SIFI announced that it has achieved the full enrollment of 135 patients with Acanthamoeba keratitis (AK) in its pivotal phase 3 clinical trial (043/SI).
The full enrollment in the trial is an important milestone in addressing the unmet need for treating AK infections. It also paves the way for standardizing the treatment of a disease that potentially leads to blindness and eye loss.
This is a multicenter randomized, double-masked, and active-controlled phase 3 trial designed to evaluate the efficacy, safety, and local tolerability of polihexanide 0.08% compared to a combination of polihexanide 0.02% and 0.1% propamidine—a commonly used empirical and unlicensed treatment. It is the first phase 3 study for an investigational medicine performed for AK.
“The completion of patients’ enrollment in this phase 3 trial marks an important milestone in the development of our Acanthamoeba keratitis’ drug candidate and is the result of SIFI’s long-standing commitment to reducing the burden of this infectious disease and improving patients’ quality of life,” Fabrizio Chines, SIFI’s President and CEO, said in a company news release. “We expect to be reporting topline results in the second half of 2021 and we would like to thank all patients, investigators and clinical site coordinators who participated in this study.”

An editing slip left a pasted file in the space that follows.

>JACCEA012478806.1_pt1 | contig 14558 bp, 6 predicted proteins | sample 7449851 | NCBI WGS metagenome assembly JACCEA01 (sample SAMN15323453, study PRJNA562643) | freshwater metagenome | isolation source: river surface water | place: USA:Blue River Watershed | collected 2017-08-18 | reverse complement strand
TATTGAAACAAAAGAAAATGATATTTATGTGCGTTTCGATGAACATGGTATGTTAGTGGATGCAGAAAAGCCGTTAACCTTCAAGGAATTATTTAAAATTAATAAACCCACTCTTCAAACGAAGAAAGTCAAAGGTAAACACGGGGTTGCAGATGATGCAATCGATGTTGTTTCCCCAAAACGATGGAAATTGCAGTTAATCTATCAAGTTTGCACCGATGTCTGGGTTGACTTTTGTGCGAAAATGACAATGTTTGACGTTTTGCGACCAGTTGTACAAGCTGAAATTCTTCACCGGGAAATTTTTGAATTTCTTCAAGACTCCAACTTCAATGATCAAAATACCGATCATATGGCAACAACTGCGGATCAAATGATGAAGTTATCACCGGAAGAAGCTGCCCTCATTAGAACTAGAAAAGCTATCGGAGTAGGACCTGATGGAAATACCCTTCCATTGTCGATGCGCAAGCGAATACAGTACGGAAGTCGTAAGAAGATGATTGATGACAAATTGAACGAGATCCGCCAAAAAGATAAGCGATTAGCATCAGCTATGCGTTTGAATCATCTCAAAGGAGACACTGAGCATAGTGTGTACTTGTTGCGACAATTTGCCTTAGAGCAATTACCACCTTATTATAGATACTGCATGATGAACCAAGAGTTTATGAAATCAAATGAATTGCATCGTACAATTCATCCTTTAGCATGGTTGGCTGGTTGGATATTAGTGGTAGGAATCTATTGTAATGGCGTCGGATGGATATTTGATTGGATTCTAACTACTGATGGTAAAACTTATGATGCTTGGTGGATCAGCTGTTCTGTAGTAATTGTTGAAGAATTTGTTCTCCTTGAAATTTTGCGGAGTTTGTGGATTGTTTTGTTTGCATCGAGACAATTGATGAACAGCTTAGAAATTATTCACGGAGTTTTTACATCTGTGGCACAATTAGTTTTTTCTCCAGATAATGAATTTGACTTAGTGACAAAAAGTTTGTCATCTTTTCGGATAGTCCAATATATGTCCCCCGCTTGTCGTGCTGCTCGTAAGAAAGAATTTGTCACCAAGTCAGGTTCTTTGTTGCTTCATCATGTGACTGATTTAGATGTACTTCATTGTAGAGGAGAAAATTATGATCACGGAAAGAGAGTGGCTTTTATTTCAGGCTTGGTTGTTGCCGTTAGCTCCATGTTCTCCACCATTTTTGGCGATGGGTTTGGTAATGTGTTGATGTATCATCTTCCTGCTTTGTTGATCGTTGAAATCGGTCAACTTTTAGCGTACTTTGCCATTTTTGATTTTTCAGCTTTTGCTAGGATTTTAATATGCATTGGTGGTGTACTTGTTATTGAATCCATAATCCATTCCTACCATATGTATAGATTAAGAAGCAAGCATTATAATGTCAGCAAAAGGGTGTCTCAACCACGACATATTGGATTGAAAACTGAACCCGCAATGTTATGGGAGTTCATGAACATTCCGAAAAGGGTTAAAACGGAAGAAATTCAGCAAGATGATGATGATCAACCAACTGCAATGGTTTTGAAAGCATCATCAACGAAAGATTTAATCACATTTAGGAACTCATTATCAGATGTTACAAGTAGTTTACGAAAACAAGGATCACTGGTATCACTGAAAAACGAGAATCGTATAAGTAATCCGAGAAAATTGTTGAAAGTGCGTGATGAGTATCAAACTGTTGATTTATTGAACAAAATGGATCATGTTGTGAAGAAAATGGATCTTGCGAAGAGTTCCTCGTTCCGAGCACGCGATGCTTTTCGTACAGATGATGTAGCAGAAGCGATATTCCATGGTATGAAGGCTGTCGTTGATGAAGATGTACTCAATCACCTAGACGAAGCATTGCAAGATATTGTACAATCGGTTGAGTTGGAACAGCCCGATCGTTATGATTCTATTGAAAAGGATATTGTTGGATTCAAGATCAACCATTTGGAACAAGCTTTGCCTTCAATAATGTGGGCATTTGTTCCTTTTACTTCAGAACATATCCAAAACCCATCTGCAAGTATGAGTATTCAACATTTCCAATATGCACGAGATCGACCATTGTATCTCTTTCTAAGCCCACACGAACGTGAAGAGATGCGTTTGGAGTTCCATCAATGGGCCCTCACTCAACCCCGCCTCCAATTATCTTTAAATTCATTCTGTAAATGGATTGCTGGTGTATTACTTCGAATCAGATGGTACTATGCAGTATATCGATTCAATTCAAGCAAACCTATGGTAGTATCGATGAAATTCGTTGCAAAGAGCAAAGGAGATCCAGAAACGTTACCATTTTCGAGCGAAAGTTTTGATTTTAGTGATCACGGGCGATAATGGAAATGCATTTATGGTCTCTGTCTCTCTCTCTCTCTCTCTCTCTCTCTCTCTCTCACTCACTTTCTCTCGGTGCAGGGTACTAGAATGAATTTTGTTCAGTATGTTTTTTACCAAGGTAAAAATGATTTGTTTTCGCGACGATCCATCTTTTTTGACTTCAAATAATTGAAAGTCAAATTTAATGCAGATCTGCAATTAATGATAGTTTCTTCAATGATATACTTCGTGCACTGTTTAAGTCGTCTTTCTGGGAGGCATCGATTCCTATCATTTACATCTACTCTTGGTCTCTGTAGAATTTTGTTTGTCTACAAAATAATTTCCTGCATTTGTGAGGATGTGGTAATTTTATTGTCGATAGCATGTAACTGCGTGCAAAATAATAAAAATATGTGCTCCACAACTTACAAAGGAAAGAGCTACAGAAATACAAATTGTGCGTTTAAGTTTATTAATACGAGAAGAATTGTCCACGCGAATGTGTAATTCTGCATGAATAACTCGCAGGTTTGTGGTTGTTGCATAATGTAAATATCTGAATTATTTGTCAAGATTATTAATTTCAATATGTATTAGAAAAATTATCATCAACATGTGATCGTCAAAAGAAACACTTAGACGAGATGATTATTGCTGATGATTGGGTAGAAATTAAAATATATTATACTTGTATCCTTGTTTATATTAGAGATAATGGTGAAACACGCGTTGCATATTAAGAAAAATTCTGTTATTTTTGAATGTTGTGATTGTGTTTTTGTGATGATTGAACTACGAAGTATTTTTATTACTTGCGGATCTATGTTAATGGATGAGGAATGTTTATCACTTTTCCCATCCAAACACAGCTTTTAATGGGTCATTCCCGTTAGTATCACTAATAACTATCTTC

AK is an acute eye infection presenting with unbearable pain and extreme light sensitivity. AK is an ultra-rare condition with an incidence rate of 1 to 4 per million people per year. Its incidence has been growing rapidly in recent years. Adequate treatment is a significant unmet clinical need for this severe corneal infection. No single agent has yet proven to be effective against both the cysts and the trophozoites of Acanthamoeba. And no treatment is currently licensed for AK in any country. There are currently various empirical treatment paradigms used in different countries. This inconsistency of approaches could leave many patients with long-term poor outcomes.
Polihexanide 0.08% has already been granted orphan drug designation in both the European Union and United States. It has taken 13 years for the development process of polihexanide 0.08% to reach this point. Notably, if approved, it will become the first medicine to be licensed for AK globally.
“This study can be expected to provide both the first licensed therapy and an evaluated protocol for the delivery of treatment for this devastating condition for which, to date, only empirical treatments and protocols have been the standard of care,” adds the trial’s coordinator Professor John Dart (Moorfields Eye Hospital and The University College London Institute of Ophthalmology, London, United Kingdom).
Juliette Vila Sinclair-Spence, an AK patient advocate, has first-hand experience of the severity of the disease and the devastating impact it has on the lives of patients. She says, “After going through this rare and very painful disease, it is incredible to see the first standardized protocol for treating Acanthamoeba keratitis. This will be an important milestone for AK warriors like me, as it might improve our quality of care and life; and last but not least, give us the feeling that we are being heard.”